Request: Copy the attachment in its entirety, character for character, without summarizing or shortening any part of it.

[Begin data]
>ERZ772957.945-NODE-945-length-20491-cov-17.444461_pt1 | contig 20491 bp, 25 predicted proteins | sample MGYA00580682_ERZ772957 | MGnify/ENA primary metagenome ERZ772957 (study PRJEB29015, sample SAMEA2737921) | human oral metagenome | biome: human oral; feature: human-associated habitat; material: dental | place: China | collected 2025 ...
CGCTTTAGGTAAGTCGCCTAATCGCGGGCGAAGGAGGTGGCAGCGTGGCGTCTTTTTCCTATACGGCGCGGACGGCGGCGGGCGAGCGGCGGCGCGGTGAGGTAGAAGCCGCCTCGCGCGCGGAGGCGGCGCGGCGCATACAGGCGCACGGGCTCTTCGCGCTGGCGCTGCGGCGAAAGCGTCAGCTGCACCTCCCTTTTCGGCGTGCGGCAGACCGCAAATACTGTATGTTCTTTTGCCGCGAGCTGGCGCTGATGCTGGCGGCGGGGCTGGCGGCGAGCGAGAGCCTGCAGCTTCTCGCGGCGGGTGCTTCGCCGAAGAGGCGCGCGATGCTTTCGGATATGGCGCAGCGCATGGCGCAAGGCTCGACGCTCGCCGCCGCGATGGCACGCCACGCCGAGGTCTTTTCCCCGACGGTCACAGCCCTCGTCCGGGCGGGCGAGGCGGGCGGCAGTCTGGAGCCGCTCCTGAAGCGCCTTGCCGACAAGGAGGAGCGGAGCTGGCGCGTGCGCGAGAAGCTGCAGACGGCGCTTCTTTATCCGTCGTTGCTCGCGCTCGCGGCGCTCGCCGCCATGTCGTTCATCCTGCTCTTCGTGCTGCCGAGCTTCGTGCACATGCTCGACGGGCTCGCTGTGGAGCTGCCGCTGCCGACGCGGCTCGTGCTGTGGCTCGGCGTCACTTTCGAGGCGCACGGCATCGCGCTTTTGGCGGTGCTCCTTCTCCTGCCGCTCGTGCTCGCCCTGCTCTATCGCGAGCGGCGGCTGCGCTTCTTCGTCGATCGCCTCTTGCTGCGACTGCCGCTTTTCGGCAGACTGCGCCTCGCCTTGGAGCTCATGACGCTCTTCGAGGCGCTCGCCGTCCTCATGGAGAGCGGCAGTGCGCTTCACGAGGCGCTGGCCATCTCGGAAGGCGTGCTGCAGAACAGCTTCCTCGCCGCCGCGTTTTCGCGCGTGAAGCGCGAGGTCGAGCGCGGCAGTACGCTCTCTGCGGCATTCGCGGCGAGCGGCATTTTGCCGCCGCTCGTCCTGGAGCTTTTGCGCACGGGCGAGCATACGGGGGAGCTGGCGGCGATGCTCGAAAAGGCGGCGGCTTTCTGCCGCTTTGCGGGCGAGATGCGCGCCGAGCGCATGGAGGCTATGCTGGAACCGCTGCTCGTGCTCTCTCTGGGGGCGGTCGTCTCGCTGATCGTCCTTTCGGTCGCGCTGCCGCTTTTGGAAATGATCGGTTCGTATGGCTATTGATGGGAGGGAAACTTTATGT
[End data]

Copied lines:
>ERZ772957.945-NODE-945-length-20491-cov-17.444461_pt1 | contig 20491 bp, 25 predicted proteins | sample MGYA00580682_ERZ772957 | MGnify/ENA primary metagenome ERZ772957 (study PRJEB29015, sample SAMEA2737921) | human oral metagenome | biome: human oral; feature: human-associated habitat; material: dental | place: China | collected 2025 ...
CGCTTTAGGTAAGTCGCCTAATCGCGGGCGAAGGAGGTGGCAGCGTGGCGTCTTTTTCCTATACGGCGCGGACGGCGGCGGGCGAGCGGCGGCGCGGTGAGGTAGAAGCCGCCTCGCGCGCGGAGGCGGCGCGGCGCATACAGGCGCACGGGCTCTTCGCGCTGGCGCTGCGGCGAAAGCGTCAGCTGCACCTCCCTTTTCGGCGTGCGGCAGACCGCAAATACTGTATGTTCTTTTGCCGCGAGCTGGCGCTGATGCTGGCGGCGGGGCTGGCGGCGAGCGAGAGCCTGCAGCTTCTCGCGGCGGGTGCTTCGCCGAAGAGGCGCGCGATGCTTTCGGATATGGCGCAGCGCATGGCGCAAGGCTCGACGCTCGCCGCCGCGATGGCACGCCACGCCGAGGTCTTTTCCCCGACGGTCACAGCCCTCGTCCGGGCGGGCGAGGCGGGCGGCAGTCTGGAGCCGCTCCTGAAGCGCCTTGCCGACAAGGAGGAGCGGAGCTGGCGCGTGCGCGAGAAGCTGCAGACGGCGCTTCTTTATCCGTCGTTGCTCGCGCTCGCGGCGCTCGCCGCCATGTCGTTCATCCTGCTCTTCGTGCTGCCGAGCTTCGTGCACATGCTCGACGGGCTCGCTGTGGAGCTGCCGCTGCCGACGCGGCTCGTGCTGTGGCTCGGCGTCACTTTCGAGGCGCACGGCATCGCGCTTTTGGCGGTGCTCCTTCTCCTGCCGCTCGTGCTCGCCCTGCTCTATCGCGAGCGGCGGCTGCGCTTCTTCGTCGATCGCCTCTTGCTGCGACTGCCGCTTTTCGGCAGACTGCGCCTCGCCTTGGAGCTCATGACGCTCTTCGAGGCGCTCGCCGTCCTCATGGAGAGCGGCAGTGCGCTTCACGAGGCGCTGGCCATCTCGGAAGGCGTGCTGCAGAACAGCTTCCTCGCCGCCGCGTTTTCGCGCGTGAAGCGCGAGGTCGAGCGCGGCAGTACGCTCTCTGCGGCATTCGCGGCGAGCGGCATTTTGCCGCCGCTCGTCCTGGAGCTTTTGCGCACGGGCGAGCATACGGGGGAGCTGGCGGCGATGCTCGAAAAGGCGGCGGCTTTCTGCCGCTTTGCGGGCGAGATGCGCGCCGAGCGCATGGAGGCTATGCTGGAACCGCTGCTCGTGCTCTCTCTGGGGGCGGTCGTCTCGCTGATCGTCCTTTCGGTCGCGCTGCCGCTTTTGGAAATGATCGGTTCGTATGGCTATTGATGGGAGGGAAACTTTATGT